You Guys! Somebody Hijacked My Blog and Wrote About Marriage! Ok, Fine. It Was Me.

“Love is the only sane and satisfactory answer to the problem of human existence.” 
~ Erich Fromm

Want to learn (and relearn) a lesson in accepting what is?

Attend several weddings over the course of just a few years as a single woman in her late 20s and early 30s — so single, in fact, that your wedding invitations during this time have never once included a plus one because weddings are expensive (especially the part where everyone gets fed) and the couple always knows you don’t have anyone to bring anyway.

So, yeah. Accepting what is.

Particularly if what is doesn’t exactly match up with what societal or familial (or internal, self-applied) pressures seem to suggest it should be.

Because I’m almost 32 and I’ve been mostly completely single for 4 years. And the majority of the days I’m totally content with that reality, but there’s nothing like a wedding — or several weddings — to highlight the fact that you’re alone (again) while everyone else seems to have found love and partnership.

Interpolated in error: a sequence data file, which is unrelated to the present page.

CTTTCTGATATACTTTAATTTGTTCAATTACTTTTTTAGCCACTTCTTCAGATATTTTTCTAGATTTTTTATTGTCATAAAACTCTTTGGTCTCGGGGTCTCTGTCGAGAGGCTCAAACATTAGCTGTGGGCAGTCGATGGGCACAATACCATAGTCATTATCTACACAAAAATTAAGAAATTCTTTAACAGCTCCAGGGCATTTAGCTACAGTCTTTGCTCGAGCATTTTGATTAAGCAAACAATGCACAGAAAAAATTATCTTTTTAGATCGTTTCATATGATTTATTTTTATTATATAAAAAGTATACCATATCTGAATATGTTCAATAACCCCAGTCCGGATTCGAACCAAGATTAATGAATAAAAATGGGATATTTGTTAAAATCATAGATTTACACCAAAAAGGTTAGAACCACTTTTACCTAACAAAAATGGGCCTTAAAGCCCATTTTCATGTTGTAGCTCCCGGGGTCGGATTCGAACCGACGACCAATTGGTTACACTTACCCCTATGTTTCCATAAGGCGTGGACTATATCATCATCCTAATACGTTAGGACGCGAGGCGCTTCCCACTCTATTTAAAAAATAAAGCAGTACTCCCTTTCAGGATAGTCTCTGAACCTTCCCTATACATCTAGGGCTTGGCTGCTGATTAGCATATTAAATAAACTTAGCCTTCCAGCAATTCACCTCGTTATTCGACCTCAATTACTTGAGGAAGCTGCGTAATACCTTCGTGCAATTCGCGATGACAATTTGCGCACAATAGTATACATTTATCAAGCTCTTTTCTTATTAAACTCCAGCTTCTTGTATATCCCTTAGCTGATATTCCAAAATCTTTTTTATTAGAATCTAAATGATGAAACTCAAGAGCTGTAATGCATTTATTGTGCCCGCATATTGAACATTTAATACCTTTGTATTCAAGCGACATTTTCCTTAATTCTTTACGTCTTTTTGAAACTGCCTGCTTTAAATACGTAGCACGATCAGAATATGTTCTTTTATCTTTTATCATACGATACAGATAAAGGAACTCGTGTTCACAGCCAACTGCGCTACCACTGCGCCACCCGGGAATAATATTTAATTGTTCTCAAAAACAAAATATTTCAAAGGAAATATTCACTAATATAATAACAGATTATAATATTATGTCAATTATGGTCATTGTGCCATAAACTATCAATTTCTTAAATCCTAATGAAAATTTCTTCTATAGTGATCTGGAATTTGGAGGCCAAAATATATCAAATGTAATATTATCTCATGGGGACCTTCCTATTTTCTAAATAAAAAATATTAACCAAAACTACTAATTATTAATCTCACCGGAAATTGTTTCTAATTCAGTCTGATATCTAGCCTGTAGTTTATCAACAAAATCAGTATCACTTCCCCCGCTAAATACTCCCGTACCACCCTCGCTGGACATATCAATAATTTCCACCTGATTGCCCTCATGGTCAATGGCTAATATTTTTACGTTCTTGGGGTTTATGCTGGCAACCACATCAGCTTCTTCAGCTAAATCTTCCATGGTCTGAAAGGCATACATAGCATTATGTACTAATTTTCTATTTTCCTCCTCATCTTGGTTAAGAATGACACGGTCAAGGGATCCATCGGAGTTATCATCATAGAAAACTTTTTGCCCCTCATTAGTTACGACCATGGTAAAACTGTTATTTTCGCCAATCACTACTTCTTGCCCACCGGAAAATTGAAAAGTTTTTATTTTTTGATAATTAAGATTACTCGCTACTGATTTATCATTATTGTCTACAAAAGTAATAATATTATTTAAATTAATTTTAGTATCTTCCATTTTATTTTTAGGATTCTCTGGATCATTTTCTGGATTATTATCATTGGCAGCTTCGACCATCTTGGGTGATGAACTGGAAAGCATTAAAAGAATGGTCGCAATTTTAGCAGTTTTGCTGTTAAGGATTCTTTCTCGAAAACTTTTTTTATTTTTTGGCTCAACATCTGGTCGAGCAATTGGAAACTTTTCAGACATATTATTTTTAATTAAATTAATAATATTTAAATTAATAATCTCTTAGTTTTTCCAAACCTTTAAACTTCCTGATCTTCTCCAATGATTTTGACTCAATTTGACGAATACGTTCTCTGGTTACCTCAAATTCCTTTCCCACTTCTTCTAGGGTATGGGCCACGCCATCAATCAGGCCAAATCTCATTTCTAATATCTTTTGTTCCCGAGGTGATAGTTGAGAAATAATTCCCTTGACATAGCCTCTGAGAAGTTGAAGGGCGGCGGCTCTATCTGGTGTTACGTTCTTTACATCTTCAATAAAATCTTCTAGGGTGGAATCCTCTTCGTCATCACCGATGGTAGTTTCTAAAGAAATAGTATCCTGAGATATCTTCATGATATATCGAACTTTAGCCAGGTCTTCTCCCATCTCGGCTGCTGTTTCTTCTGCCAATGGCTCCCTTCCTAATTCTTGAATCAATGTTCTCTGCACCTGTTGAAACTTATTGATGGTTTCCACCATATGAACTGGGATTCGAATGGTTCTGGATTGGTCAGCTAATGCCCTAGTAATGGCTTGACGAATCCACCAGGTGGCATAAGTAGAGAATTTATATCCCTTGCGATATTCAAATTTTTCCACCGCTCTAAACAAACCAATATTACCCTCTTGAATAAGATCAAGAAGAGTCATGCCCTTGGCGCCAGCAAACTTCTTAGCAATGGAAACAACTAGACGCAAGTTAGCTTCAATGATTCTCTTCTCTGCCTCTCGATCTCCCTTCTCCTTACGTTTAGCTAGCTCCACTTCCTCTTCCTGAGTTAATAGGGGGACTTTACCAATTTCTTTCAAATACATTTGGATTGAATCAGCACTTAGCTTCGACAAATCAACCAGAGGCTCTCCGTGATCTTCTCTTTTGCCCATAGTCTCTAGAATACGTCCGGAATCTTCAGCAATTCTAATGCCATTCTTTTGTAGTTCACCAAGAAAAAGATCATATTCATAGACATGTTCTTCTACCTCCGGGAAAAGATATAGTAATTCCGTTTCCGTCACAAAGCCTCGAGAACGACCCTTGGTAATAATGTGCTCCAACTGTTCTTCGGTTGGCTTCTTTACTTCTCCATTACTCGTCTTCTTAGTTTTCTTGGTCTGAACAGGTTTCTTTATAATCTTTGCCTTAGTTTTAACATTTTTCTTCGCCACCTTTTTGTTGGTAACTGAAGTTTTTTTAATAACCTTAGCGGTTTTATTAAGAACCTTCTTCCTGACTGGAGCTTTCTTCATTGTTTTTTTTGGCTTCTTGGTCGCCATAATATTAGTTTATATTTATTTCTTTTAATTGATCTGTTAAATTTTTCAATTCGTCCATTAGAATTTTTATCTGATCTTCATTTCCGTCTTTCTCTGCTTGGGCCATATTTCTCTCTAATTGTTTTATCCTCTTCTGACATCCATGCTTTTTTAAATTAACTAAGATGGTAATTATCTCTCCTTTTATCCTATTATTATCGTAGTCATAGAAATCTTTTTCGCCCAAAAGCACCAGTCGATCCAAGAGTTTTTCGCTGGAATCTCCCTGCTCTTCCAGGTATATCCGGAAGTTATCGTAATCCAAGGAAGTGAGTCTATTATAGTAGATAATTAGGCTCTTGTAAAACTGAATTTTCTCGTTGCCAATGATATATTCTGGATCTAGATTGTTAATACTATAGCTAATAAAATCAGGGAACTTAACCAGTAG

But lest you think this is a pity party for one, I assure you it’s not.

It’s more an observation of how our lives diverge and converge in a million beautiful and unexpected and challenging and eye-opening ways. And how everyone’s path is just a little bit different, which makes no single journey better than any other, but makes every single journey entirely unique.

And significant.

One of the bravest things we do in this life is chart our own course and choose which roads we take to get where we’re going.

Which is frequently a completely unforeseen destination. And sometimes a very temporary one.